Finally, he quietly walked away. He would mate again, probably next year, but this part of his life was over.
The old man was mountain tough, bald, fairly tall and rangy. His clothes didn’t really work for the big city, but they kept him warm. He had shaved a couple of days ago, so the stubble wasn’t pronounced, but it showed. His boots were worn but comfortable.
After all the years of sitting silently, conning himself into believing things would sort themselves out, he had finally decided to get on his feet and start walking down the streets trying to tell people the truth. So far he had hit San Francisco and Fresno (he’d been driven out of both places for daring to disrupt people), then Denver (the cop there had been kind enough to give him $20 and say, “Get on a bus for someplace else, pop. There are people here who don’t want you around”), but now he was in D.C. and he figured maybe someone here would listen. He was at the edge of the park near the Memorial. Surely somebody would listen.
It wasn’t too cold here but his eyes were glistening, anyway. He rubbed his coat sleeve over them and pretended it was the smog or something. He wasn’t enjoying doing this, but someone had to. He had to.
He reached out and tried to hand one of his nice flyers to a young lady, looked like an office worker in some fancy place, but she just slapped his hand out of her way. The man behind her, expensive suit and tie, really polished shoes, took the flyer but never looked at it. Just wadded it up and dropped it on the sidewalk. The next man took a quick glance at the old man, then spat on the sidewalk. “Get away from me, creep.”
What was it: maybe three people out of a hundred had actually kept the flyer—at least for a minute or two?
Frank knew he couldn’t stay here much longer. Already two park cops had told him to move on and if they caught him again, he knew it would likely be some kind of arrest and probably jail. He trudged back up the street a bit and sat down under some trees just across from the Memorial. He remembered several old friends who were written on that wall.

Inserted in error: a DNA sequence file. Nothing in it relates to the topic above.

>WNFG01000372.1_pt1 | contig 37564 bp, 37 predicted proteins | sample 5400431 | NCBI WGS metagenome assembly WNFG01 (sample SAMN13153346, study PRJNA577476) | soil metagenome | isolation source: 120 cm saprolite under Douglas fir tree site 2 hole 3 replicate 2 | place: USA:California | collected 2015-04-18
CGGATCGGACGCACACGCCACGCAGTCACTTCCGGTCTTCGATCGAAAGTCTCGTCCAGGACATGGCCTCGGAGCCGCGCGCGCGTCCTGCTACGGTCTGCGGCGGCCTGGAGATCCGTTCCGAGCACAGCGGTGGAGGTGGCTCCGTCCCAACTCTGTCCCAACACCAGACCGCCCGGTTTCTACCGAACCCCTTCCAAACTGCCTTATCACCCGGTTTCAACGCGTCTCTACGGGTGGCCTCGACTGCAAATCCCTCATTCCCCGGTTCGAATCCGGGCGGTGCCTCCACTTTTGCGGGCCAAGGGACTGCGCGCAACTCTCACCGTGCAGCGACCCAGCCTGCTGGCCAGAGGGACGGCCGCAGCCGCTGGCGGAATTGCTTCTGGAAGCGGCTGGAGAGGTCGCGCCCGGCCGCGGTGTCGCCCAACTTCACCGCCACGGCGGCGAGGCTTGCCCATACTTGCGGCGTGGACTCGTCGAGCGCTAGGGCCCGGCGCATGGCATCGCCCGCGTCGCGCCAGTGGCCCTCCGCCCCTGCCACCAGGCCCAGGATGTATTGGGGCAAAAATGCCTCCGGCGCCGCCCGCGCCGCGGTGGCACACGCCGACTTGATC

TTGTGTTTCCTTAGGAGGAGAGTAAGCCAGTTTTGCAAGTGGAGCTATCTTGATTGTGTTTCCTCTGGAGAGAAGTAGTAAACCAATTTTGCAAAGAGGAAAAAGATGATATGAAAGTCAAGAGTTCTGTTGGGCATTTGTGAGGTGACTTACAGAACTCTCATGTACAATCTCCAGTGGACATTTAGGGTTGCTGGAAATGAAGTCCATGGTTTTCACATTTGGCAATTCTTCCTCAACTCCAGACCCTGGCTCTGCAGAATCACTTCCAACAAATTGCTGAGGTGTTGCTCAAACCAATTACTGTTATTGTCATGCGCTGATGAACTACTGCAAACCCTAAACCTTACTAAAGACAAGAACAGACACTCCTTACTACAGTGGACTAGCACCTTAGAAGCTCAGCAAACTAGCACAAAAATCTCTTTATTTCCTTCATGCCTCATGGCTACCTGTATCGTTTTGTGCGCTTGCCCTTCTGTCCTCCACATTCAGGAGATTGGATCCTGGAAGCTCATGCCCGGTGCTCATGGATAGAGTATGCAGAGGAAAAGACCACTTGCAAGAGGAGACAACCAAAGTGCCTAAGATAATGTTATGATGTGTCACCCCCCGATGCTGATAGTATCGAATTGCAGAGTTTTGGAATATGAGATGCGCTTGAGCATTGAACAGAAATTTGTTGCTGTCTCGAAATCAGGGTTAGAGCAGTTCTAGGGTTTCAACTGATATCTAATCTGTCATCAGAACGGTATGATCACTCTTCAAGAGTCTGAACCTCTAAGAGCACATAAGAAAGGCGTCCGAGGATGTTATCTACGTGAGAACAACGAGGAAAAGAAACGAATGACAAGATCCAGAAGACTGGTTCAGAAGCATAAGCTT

He had left his fifteen-year-old truck back at the motel across town and came in on a tourist bus. He opened his backpack and dug out the peanut butter sandwich and took a bite. Took a sip from the bottle of plain old tap water. All he could take the time for now—just bread, PB and water.
The tears were actually running down his cheeks now. His head was bowed and he cried quietly. He had sat like that for fifteen minutes, crying off and on, and listening to the wind in the trees. He lifted his head and watched the traffic flowing by, none of the people having any cares except getting to their jobs or the tourist traps.
He looked up then and saw the policeman walking across the big lawn in his direction with a lovely looking dog. He knew it was all going to come to this. All he wanted to do was warn people about what was coming, but he had known for many years that they weren’t going to listen. They were going to keep running him out of town. “Just don’t hang around our area, old man. Get on down the road.”
He glanced around and saw there was no one near him. He could see the roof of the White House through the tops of the trees, and a bit of the Capital Building over there. The cop and the dog were still fifty yards away. He didn’t want the cop hurt or anything, and certainly not that beautiful dog. That wouldn’t be fair.
But, they were coming for him.
So he reached into his backpack, grabbed the little green strap and gave it a good pull.
The explosion ripped the morning apart. The stuff in the pack really went up. The old man was pretty much unrecognizable. The tree he was sitting under and another one just beside him were suddenly firewood. The last words the old man had cried out were, “Oh, people, people, if only you would have listened. Now you’ve run us all away and your lives are going to be torn from you.”